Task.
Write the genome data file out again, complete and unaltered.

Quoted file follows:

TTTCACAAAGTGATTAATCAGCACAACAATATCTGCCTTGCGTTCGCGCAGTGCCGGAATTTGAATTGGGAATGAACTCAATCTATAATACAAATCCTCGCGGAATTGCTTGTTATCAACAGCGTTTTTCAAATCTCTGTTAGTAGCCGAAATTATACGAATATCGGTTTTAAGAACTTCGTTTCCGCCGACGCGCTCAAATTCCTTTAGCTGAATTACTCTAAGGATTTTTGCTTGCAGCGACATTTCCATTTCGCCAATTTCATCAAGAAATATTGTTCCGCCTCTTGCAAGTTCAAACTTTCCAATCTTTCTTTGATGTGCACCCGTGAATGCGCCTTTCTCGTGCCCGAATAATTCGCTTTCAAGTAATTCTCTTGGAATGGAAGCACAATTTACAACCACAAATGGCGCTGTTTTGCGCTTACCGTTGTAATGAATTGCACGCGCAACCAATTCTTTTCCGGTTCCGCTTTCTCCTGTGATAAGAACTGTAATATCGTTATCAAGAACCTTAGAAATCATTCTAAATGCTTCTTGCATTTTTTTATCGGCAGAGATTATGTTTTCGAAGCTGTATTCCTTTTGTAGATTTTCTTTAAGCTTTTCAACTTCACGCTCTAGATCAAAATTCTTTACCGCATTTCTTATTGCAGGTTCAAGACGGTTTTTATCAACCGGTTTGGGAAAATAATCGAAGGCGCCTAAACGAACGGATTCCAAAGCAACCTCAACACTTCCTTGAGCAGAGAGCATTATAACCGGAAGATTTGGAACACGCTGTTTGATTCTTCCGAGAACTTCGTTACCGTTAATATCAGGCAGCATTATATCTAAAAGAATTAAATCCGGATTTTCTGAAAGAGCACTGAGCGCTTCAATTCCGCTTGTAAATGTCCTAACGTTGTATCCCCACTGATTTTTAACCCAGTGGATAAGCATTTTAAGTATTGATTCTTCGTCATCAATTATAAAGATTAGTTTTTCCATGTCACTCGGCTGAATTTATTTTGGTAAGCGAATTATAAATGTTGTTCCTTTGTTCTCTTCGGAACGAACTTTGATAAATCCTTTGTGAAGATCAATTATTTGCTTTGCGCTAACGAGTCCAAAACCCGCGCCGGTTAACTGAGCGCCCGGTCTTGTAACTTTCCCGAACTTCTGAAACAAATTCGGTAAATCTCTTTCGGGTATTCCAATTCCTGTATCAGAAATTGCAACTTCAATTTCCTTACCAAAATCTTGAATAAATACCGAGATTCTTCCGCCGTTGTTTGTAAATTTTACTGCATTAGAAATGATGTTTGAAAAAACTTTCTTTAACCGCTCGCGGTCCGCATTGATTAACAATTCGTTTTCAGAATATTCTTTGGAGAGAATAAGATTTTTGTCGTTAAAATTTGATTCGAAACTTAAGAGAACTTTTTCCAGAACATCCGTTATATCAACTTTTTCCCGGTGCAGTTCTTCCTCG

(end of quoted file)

TTTCACAAAGTGATTAATCAGCACAACAATATCTGCCTTGCGTTCGCGCAGTGCCGGAATTTGAATTGGGAATGAACTCAATCTATAATACAAATCCTCGCGGAATTGCTTGTTATCAACAGCGTTTTTCAAATCTCTGTTAGTAGCCGAAATTATACGAATATCGGTTTTAAGAACTTCGTTTCCGCCGACGCGCTCAAATTCCTTTAGCTGAATTACTCTAAGGATTTTTGCTTGCAGCGACATTTCCATTTCGCCAATTTCATCAAGAAATATTGTTCCGCCTCTTGCAAGTTCAAACTTTCCAATCTTTCTTTGATGTGCACCCGTGAATGCGCCTTTCTCGTGCCCGAATAATTCGCTTTCAAGTAATTCTCTTGGAATGGAAGCACAATTTACAACCACAAATGGCGCTGTTTTGCGCTTACCGTTGTAATGAATTGCACGCGCAACCAATTCTTTTCCGGTTCCGCTTTCTCCTGTGATAAGAACTGTAATATCGTTATCAAGAACCTTAGAAATCATTCTAAATGCTTCTTGCATTTTTTTATCGGCAGAGATTATGTTTTCGAAGCTGTATTCCTTTTGTAGATTTTCTTTAAGCTTTTCAACTTCACGCTCTAGATCAAAATTCTTTACCGCATTTCTTATTGCAGGTTCAAGACGGTTTTTATCAACCGGTTTGGGAAAATAATCGAAGGCGCCTAAACGAACGGATTCCAAAGCAACCTCAACACTTCCTTGAGCAGAGAGCATTATAACCGGAAGATTTGGAACACGCTGTTTGATTCTTCCGAGAACTTCGTTACCGTTAATATCAGGCAGCATTATATCTAAAAGAATTAAATCCGGATTTTCTGAAAGAGCACTGAGCGCTTCAATTCCGCTTGTAAATGTCCTAACGTTGTATCCCCACTGATTTTTAACCCAGTGGATAAGCATTTTAAGTATTGATTCTTCGTCATCAATTATAAAGATTAGTTTTTCCATGTCACTCGGCTGAATTTATTTTGGTAAGCGAATTATAAATGTTGTTCCTTTGTTCTCTTCGGAACGAACTTTGATAAATCCTTTGTGAAGATCAATTATTTGCTTTGCGCTAACGAGTCCAAAACCCGCGCCGGTTAACTGAGCGCCCGGTCTTGTAACTTTCCCGAACTTCTGAAACAAATTCGGTAAATCTCTTTCGGGTATTCCAATTCCTGTATCAGAAATTGCAACTTCAATTTCCTTACCAAAATCTTGAATAAATACCGAGATTCTTCCGCCGTTGTTTGTAAATTTTACTGCATTAGAAATGATGTTTGAAAAAACTTTCTTTAACCGCTCGCGGTCCGCATTGATTAACAATTCGTTTTCAGAATATTCTTTGGAGAGAATAAGATTTTTGTCGTTAAAATTTGATTCGAAACTTAAGAGAACTTTTTCCAGAACATCCGTTATATCAACTTTTTCCCGGTGCAGTTCTTCCTCG